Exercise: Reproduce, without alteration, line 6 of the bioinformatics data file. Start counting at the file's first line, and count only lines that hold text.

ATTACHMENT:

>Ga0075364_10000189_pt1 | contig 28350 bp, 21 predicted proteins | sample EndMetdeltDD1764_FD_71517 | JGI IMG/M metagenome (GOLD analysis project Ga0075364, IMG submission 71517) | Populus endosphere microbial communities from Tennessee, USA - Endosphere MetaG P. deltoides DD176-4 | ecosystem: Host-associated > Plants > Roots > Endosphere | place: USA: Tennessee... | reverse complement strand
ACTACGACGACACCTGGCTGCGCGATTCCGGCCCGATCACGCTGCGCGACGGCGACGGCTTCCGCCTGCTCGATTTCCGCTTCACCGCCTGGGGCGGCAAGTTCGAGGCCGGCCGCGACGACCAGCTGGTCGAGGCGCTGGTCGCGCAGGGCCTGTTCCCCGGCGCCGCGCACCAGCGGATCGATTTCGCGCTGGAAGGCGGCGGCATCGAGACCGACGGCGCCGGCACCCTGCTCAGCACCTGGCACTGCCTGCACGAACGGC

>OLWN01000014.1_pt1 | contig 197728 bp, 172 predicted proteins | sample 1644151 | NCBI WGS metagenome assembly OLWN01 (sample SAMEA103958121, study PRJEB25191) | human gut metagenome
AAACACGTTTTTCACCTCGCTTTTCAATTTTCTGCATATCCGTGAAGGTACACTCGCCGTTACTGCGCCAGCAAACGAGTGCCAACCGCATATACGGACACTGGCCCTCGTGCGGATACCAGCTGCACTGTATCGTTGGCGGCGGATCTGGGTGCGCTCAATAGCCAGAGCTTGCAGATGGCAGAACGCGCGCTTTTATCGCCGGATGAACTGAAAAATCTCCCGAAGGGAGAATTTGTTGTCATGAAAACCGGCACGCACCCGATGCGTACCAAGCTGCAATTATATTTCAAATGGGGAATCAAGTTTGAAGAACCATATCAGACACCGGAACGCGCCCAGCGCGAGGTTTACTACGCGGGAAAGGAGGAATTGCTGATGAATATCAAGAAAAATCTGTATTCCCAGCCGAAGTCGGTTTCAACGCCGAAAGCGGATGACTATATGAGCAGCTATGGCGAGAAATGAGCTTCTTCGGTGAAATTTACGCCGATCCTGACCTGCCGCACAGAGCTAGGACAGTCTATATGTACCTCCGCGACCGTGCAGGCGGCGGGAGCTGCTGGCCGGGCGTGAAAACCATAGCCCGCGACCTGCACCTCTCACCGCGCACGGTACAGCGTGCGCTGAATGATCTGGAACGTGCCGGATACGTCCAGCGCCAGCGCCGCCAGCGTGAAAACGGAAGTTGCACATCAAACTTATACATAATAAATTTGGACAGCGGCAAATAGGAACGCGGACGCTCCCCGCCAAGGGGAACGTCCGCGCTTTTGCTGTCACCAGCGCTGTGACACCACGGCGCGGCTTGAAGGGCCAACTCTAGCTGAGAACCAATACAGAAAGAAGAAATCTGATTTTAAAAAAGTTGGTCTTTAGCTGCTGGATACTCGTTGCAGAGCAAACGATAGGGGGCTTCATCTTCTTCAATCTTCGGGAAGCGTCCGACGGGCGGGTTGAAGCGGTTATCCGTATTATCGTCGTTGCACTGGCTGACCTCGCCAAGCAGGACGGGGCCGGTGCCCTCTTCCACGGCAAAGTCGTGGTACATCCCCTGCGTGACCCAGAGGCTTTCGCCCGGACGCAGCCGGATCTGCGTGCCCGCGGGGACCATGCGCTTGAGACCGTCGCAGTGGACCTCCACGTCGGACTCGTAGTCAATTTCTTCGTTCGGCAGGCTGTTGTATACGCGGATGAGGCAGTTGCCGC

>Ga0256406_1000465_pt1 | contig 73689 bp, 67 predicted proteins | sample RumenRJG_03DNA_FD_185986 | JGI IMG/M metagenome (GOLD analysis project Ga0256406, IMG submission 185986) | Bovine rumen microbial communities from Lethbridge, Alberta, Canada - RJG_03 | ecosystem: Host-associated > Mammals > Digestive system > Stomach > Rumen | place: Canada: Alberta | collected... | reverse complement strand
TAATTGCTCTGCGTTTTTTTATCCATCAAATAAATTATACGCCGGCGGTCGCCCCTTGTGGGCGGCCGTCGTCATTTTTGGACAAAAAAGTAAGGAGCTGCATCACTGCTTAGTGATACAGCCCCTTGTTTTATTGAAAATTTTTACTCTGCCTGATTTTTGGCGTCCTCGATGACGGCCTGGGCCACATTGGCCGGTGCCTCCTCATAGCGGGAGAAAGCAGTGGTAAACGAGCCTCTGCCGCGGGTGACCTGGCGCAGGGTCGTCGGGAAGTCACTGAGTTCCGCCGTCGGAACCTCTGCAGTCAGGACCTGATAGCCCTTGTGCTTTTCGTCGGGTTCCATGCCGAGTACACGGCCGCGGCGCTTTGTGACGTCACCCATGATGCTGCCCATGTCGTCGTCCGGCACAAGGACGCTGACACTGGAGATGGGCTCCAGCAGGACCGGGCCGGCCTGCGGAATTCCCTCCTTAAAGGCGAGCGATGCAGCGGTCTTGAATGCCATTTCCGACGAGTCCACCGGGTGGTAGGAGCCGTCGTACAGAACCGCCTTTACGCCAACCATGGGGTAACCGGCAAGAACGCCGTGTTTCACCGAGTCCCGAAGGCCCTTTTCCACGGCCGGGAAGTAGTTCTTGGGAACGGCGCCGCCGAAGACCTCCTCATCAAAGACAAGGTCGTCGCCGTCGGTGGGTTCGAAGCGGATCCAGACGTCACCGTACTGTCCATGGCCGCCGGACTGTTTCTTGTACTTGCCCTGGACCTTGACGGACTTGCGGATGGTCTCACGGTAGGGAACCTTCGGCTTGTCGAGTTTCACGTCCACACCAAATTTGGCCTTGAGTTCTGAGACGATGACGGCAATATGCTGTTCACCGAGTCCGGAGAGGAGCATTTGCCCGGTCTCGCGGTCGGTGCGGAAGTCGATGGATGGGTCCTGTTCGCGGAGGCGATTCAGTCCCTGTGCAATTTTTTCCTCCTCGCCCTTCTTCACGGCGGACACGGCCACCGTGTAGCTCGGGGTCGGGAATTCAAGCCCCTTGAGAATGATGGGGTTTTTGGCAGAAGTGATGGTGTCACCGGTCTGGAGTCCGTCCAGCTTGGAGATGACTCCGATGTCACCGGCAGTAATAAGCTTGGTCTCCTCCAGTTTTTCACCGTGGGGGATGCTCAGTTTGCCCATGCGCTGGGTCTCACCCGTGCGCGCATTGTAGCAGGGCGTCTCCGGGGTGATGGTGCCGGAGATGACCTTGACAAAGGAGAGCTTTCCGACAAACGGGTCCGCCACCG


TAATTGCTCTGCGTTTTTTTATCCATCAAATAAATTATACGCCGGCGGTCGCCCCTTGTGGGCGGCCGTCGTCATTTTTGGACAAAAAAGTAAGGAGCTGCATCACTGCTTAGTGATACAGCCCCTTGTTTTATTGAAAATTTTTACTCTGCCTGATTTTTGGCGTCCTCGATGACGGCCTGGGCCACATTGGCCGGTGCCTCCTCATAGCGGGAGAAAGCAGTGGTAAACGAGCCTCTGCCGCGGGTGACCTGGCGCAGGGTCGTCGGGAAGTCACTGAGTTCCGCCGTCGGAACCTCTGCAGTCAGGACCTGATAGCCCTTGTGCTTTTCGTCGGGTTCCATGCCGAGTACACGGCCGCGGCGCTTTGTGACGTCACCCATGATGCTGCCCATGTCGTCGTCCGGCACAAGGACGCTGACACTGGAGATGGGCTCCAGCAGGACCGGGCCGGCCTGCGGAATTCCCTCCTTAAAGGCGAGCGATGCAGCGGTCTTGAATGCCATTTCCGACGAGTCCACCGGGTGGTAGGAGCCGTCGTACAGAACCGCCTTTACGCCAACCATGGGGTAACCGGCAAGAACGCCGTGTTTCACCGAGTCCCGAAGGCCCTTTTCCACGGCCGGGAAGTAGTTCTTGGGAACGGCGCCGCCGAAGACCTCCTCATCAAAGACAAGGTCGTCGCCGTCGGTGGGTTCGAAGCGGATCCAGACGTCACCGTACTGTCCATGGCCGCCGGACTGTTTCTTGTACTTGCCCTGGACCTTGACGGACTTGCGGATGGTCTCACGGTAGGGAACCTTCGGCTTGTCGAGTTTCACGTCCACACCAAATTTGGCCTTGAGTTCTGAGACGATGACGGCAATATGCTGTTCACCGAGTCCGGAGAGGAGCATTTGCCCGGTCTCGCGGTCGGTGCGGAAGTCGATGGATGGGTCCTGTTCGCGGAGGCGATTCAGTCCCTGTGCAATTTTTTCCTCCTCGCCCTTCTTCACGGCGGACACGGCCACCGTGTAGCTCGGGGTCGGGAATTCAAGCCCCTTGAGAATGATGGGGTTTTTGGCAGAAGTGATGGTGTCACCGGTCTGGAGTCCGTCCAGCTTGGAGATGACTCCGATGTCACCGGCAGTAATAAGCTTGGTCTCCTCCAGTTTTTCACCGTGGGGGATGCTCAGTTTGCCCATGCGCTGGGTCTCACCCGTGCGCGCATTGTAGCAGGGCGTCTCCGGGGTGATGGTGCCGGAGATGACCTTGACAAAGGAGAGCTTTCCGACAAACGGGTCCGCCACCG